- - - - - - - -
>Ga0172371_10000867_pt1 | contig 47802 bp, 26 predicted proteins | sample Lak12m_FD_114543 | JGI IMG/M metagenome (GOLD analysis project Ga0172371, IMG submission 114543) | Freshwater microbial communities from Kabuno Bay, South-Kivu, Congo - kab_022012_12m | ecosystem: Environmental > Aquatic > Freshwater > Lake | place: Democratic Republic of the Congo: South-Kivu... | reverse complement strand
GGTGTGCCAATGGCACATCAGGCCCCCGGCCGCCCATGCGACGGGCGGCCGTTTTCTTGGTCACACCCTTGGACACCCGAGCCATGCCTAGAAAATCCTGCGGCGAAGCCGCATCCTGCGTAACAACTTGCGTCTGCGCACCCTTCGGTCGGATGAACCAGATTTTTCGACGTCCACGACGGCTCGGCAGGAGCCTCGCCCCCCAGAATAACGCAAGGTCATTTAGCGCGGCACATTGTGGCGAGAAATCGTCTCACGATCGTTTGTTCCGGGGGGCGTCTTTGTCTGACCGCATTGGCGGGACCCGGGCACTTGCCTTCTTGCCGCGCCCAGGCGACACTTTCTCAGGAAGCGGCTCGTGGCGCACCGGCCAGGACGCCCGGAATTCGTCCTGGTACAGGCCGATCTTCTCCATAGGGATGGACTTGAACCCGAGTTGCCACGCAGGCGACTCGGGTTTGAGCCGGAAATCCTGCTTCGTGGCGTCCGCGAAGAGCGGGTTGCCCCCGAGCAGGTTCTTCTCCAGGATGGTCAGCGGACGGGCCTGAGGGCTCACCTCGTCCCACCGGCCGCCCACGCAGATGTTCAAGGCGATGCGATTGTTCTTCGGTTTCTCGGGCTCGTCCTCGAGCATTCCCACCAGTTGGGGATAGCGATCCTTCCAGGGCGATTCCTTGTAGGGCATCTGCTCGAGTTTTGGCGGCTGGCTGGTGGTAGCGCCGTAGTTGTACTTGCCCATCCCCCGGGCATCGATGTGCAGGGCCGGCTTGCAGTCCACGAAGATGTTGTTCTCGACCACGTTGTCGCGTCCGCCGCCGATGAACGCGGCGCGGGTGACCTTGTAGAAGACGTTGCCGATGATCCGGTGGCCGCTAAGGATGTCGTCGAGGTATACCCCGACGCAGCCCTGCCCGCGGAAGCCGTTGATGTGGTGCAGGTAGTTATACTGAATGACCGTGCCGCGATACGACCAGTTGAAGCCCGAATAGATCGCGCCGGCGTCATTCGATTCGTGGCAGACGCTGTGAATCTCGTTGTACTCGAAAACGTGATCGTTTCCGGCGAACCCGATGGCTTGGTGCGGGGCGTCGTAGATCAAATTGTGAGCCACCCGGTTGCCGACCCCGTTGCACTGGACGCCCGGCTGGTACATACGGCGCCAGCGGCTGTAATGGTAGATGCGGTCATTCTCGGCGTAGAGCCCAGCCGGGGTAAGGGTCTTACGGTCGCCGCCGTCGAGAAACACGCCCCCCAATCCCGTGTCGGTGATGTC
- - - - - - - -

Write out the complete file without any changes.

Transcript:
>Ga0172371_10000867_pt1 | contig 47802 bp, 26 predicted proteins | sample Lak12m_FD_114543 | JGI IMG/M metagenome (GOLD analysis project Ga0172371, IMG submission 114543) | Freshwater microbial communities from Kabuno Bay, South-Kivu, Congo - kab_022012_12m | ecosystem: Environmental > Aquatic > Freshwater > Lake | place: Democratic Republic of the Congo: South-Kivu... | reverse complement strand
GGTGTGCCAATGGCACATCAGGCCCCCGGCCGCCCATGCGACGGGCGGCCGTTTTCTTGGTCACACCCTTGGACACCCGAGCCATGCCTAGAAAATCCTGCGGCGAAGCCGCATCCTGCGTAACAACTTGCGTCTGCGCACCCTTCGGTCGGATGAACCAGATTTTTCGACGTCCACGACGGCTCGGCAGGAGCCTCGCCCCCCAGAATAACGCAAGGTCATTTAGCGCGGCACATTGTGGCGAGAAATCGTCTCACGATCGTTTGTTCCGGGGGGCGTCTTTGTCTGACCGCATTGGCGGGACCCGGGCACTTGCCTTCTTGCCGCGCCCAGGCGACACTTTCTCAGGAAGCGGCTCGTGGCGCACCGGCCAGGACGCCCGGAATTCGTCCTGGTACAGGCCGATCTTCTCCATAGGGATGGACTTGAACCCGAGTTGCCACGCAGGCGACTCGGGTTTGAGCCGGAAATCCTGCTTCGTGGCGTCCGCGAAGAGCGGGTTGCCCCCGAGCAGGTTCTTCTCCAGGATGGTCAGCGGACGGGCCTGAGGGCTCACCTCGTCCCACCGGCCGCCCACGCAGATGTTCAAGGCGATGCGATTGTTCTTCGGTTTCTCGGGCTCGTCCTCGAGCATTCCCACCAGTTGGGGATAGCGATCCTTCCAGGGCGATTCCTTGTAGGGCATCTGCTCGAGTTTTGGCGGCTGGCTGGTGGTAGCGCCGTAGTTGTACTTGCCCATCCCCCGGGCATCGATGTGCAGGGCCGGCTTGCAGTCCACGAAGATGTTGTTCTCGACCACGTTGTCGCGTCCGCCGCCGATGAACGCGGCGCGGGTGACCTTGTAGAAGACGTTGCCGATGATCCGGTGGCCGCTAAGGATGTCGTCGAGGTATACCCCGACGCAGCCCTGCCCGCGGAAGCCGTTGATGTGGTGCAGGTAGTTATACTGAATGACCGTGCCGCGATACGACCAGTTGAAGCCCGAATAGATCGCGCCGGCGTCATTCGATTCGTGGCAGACGCTGTGAATCTCGTTGTACTCGAAAACGTGATCGTTTCCGGCGAACCCGATGGCTTGGTGCGGGGCGTCGTAGATCAAATTGTGAGCCACCCGGTTGCCGACCCCGTTGCACTGGACGCCCGGCTGGTACATACGGCGCCAGCGGCTGTAATGGTAGATGCGGTCATTCTCGGCGTAGAGCCCAGCCGGGGTAAGGGTCTTACGGTCGCCGCCGTCGAGAAACACGCCCCCCAATCCCGTGTCGGTGATGTC